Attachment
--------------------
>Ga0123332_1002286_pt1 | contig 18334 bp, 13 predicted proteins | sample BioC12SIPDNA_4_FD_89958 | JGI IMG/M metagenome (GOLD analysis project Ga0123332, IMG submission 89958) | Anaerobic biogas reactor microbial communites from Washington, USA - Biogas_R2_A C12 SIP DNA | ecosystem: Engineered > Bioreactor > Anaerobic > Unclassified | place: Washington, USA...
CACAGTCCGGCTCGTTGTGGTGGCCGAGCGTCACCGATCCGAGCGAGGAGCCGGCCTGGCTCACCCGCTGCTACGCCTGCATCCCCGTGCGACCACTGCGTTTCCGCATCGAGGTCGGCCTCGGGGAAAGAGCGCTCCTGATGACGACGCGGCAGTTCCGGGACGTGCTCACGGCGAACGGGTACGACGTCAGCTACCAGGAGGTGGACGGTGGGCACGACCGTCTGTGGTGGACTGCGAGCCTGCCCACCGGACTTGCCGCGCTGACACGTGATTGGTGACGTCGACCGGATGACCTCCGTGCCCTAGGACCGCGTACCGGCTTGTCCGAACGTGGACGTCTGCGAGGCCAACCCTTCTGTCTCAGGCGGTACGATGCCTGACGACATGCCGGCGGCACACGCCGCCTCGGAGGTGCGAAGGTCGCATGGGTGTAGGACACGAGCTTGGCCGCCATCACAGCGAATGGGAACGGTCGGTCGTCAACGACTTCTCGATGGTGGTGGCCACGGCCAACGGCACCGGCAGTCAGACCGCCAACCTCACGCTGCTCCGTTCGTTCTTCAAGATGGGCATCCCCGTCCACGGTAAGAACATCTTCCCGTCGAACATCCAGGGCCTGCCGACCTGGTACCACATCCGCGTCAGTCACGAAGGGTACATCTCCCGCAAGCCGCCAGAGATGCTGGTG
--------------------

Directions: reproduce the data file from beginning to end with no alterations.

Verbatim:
>Ga0123332_1002286_pt1 | contig 18334 bp, 13 predicted proteins | sample BioC12SIPDNA_4_FD_89958 | JGI IMG/M metagenome (GOLD analysis project Ga0123332, IMG submission 89958) | Anaerobic biogas reactor microbial communites from Washington, USA - Biogas_R2_A C12 SIP DNA | ecosystem: Engineered > Bioreactor > Anaerobic > Unclassified | place: Washington, USA...
CACAGTCCGGCTCGTTGTGGTGGCCGAGCGTCACCGATCCGAGCGAGGAGCCGGCCTGGCTCACCCGCTGCTACGCCTGCATCCCCGTGCGACCACTGCGTTTCCGCATCGAGGTCGGCCTCGGGGAAAGAGCGCTCCTGATGACGACGCGGCAGTTCCGGGACGTGCTCACGGCGAACGGGTACGACGTCAGCTACCAGGAGGTGGACGGTGGGCACGACCGTCTGTGGTGGACTGCGAGCCTGCCCACCGGACTTGCCGCGCTGACACGTGATTGGTGACGTCGACCGGATGACCTCCGTGCCCTAGGACCGCGTACCGGCTTGTCCGAACGTGGACGTCTGCGAGGCCAACCCTTCTGTCTCAGGCGGTACGATGCCTGACGACATGCCGGCGGCACACGCCGCCTCGGAGGTGCGAAGGTCGCATGGGTGTAGGACACGAGCTTGGCCGCCATCACAGCGAATGGGAACGGTCGGTCGTCAACGACTTCTCGATGGTGGTGGCCACGGCCAACGGCACCGGCAGTCAGACCGCCAACCTCACGCTGCTCCGTTCGTTCTTCAAGATGGGCATCCCCGTCCACGGTAAGAACATCTTCCCGTCGAACATCCAGGGCCTGCCGACCTGGTACCACATCCGCGTCAGTCACGAAGGGTACATCTCCCGCAAGCCGCCAGAGATGCTGGTG